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Wednesday, Aug. 24, 2016

Artist will share message of her medium - batik

Wednesday, October 23, 2002

Pictured is Pat Stumpf's "Brugge," a batik on cotton made in 2001.
SIKESTON -- A little fabric, some dye and wax have come a long way for batik artist Mary Patricia "Pat" Stumpf.

The Puxico native, who resides in Raleigh, N.C., will visit the area and teach residents about the batik technique in a workshop Nov. 1-2 in Charleston. Also, in November, Stumpf's batik work will be featured at the Sikeston Depot.

"It's a very, very unusual collection," said Janice Matthews, board member of the Sikeston Cultural Development Corporation. "She's done several pieces of the landscape of the area. It's just really spectacular. I can't even describe in words what it looks like."

Batik is a method of making images on unbleached and untreated fabric by coating parts of the fabric with wax to resist dye. Dye is applied and wax is added or removed to form layers of colors.

"They look like paintings, but they're on fabric," said Ann Schuchart of Bootheel Regional Art Guild, who is also registered for Stumpf's workshop. "I'm really looking forward to it. We still have room for more people."

Straying away from the traditional batik art of "happy accidents," Stumpf has developed her own batik style through the years -- a style she likes to call "mixed media" rather than "batik."

"You're unlimited as to what you can do with batik," Stumpf said. "I'm still learning new ways to portray it." Stumpf discovered batik through her first basic studio class at Southern Illinois University in 1962 at Edwardsville. "I just fell in love with it," Stumpf recalled. "I knew it was my medium. I was looking for a medium that I could combine other art techniques with, and batik was it."

At the time, batik wasn't accepted as a fine art; it was considered a craft, she said. Her batiks were rejected in competitions and it was a long, progressive movement before batik was defined as a fine art -- a process Stumpf was persistent in aiding. She compared its evolution to photography's journey of being accepted as art.

Today batik is definitely accepted as art. Stumpf has won numerous awards and honors including grants, had an exhibit in Kobe, Japan, and taken part in an International Conference on Batik in Gent, Belgium.

In order to do batik, artists must have a complete understanding of the color process, Stumpf noted. For example, as they apply layers of wax, they must know that blue on yellow will make green, red on green will make dark brown and blue and red will make purple, she explained.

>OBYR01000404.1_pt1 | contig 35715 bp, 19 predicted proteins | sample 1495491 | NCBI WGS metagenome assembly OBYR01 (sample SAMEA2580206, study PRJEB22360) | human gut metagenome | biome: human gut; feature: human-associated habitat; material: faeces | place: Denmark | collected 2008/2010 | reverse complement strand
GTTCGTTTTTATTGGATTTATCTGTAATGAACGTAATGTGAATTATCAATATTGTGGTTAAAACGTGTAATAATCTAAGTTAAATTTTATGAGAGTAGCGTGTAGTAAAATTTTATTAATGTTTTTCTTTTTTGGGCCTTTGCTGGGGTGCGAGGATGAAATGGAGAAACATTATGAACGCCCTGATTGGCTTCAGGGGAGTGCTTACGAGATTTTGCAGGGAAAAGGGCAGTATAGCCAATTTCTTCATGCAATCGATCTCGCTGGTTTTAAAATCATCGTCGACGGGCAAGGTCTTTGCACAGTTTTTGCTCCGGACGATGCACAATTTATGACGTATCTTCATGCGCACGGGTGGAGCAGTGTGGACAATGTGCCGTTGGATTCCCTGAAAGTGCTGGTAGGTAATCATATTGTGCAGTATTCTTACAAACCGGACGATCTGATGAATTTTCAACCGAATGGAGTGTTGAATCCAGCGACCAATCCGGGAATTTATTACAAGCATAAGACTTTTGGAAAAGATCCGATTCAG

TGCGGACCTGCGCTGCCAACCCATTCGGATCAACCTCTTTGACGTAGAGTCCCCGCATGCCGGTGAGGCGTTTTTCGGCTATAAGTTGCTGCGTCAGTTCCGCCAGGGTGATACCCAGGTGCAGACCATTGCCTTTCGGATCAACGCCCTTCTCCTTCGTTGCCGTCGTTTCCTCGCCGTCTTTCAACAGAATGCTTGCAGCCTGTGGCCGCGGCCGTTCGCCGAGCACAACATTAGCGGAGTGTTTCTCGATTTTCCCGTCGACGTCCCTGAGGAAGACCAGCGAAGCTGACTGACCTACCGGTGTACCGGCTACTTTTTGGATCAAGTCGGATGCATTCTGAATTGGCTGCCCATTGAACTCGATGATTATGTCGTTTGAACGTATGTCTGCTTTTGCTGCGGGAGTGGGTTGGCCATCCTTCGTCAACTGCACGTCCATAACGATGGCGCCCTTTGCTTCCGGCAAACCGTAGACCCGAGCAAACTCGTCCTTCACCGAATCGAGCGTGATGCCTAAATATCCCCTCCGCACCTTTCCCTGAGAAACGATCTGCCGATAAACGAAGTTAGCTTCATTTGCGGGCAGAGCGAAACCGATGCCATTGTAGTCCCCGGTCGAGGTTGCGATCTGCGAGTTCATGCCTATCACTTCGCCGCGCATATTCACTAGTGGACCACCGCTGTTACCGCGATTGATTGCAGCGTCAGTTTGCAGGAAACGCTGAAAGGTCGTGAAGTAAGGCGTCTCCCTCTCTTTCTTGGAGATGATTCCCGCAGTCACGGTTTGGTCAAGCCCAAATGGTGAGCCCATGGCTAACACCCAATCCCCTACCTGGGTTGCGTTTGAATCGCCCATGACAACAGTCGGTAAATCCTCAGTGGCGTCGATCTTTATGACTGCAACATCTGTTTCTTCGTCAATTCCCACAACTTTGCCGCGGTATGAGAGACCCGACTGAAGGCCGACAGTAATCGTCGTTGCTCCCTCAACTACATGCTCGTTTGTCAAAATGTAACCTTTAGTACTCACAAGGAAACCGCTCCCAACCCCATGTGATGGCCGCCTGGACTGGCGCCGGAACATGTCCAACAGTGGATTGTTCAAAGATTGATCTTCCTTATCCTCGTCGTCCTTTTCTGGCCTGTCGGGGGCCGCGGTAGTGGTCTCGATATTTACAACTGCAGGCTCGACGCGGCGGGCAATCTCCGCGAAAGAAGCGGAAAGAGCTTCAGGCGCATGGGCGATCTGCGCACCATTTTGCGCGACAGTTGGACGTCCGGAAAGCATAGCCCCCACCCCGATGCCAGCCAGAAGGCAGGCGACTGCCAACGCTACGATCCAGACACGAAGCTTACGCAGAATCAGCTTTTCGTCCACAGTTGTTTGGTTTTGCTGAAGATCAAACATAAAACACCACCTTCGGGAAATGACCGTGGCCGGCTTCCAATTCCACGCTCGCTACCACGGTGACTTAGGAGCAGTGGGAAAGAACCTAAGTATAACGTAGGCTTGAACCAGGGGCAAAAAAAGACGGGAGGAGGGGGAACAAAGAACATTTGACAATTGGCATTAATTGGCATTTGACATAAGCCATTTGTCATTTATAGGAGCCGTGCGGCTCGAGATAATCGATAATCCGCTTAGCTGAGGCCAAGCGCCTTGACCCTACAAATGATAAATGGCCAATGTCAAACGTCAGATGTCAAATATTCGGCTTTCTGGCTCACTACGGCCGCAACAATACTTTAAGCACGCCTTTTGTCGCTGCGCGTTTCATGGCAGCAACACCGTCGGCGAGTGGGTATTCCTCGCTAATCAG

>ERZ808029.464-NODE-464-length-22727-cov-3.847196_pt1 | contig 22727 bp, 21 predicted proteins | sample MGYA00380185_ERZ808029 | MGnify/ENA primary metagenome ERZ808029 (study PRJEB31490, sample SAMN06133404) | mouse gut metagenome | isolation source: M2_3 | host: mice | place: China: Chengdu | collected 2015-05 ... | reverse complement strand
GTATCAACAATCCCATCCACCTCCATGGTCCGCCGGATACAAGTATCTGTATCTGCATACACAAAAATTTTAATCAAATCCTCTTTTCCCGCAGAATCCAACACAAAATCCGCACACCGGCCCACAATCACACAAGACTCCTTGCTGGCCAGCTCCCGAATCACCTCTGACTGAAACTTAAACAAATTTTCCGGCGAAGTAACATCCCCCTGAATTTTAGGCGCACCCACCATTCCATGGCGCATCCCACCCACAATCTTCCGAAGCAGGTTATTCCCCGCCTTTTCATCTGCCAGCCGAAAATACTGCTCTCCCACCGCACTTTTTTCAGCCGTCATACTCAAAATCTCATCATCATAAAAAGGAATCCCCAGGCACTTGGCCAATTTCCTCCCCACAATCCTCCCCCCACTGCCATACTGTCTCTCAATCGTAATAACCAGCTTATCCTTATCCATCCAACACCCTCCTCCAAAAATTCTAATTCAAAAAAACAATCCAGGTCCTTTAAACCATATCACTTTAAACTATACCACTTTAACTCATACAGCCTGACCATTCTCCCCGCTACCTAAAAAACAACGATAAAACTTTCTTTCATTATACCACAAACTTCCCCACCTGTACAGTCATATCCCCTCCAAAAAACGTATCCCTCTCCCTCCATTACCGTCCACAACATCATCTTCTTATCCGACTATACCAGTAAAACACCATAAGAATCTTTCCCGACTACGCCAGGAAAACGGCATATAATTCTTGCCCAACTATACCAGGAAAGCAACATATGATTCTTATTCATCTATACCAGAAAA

"Sometimes technicalities turn artists off. But the truth is, after everything is learned, it's easy. It's like cooking. Once the chemical and technical sides are learned, you can focus on the creative process -- the art," Stumpf said.

Workshop attendees don't need prior art experience, Stumpf insisted. After this workshop is over, attendees should be able to know what batik is and what they're talking about, she said.

"This workshop is for anyone. Painters can try it, and sculptors can use it. It's up to the artist. It's what they want to get out of it -- that's the focus," Stumpf said. Stumpf's work includes a Mingo Swamp batik series, some of which will be featured at the Sikeston Depot. Stumpf's grandfather owned 600 acres of the Mingo Swamp before it became the wildlife refuge that it is today, she said.

"I went back there with my cousins and they took me through the refuge. With the Mingo Swamp pieces, it's like I'm reclaiming the land for my grandfather. It's like I can go back and see the beauty of it through my batiks," Stumpf explained.

As well as several pieces of Stumpf's Mingo Swamp series, other pieces of her work -- a total of 40 batik pieces - will be on display at the Sikeston Depot.

Matthews said the batik technique is something new for the Sikeston Depot's art gallery and something the region should take advantage of in November.

The Bootheel Regional Art Guild is sponsoring Stumpf's workshop from 9 a.m. to noon Nov. 1-2 at the Assembly of God Church in Charleston. Cost of the class is $50. To register or for more information, call Schuchart at 471-8677.

An opening reception will be held from 5 to 7 p.m. Nov. 1 at the Sikeston Depot. Those wanting to view or purchase Stumpf's work can visit the Sikeston Depot from 10 a.m. to 4 p.m. Tuesdays through Saturdays or Sundays from 1 to 4 p.m., or call 481-9967 for more information.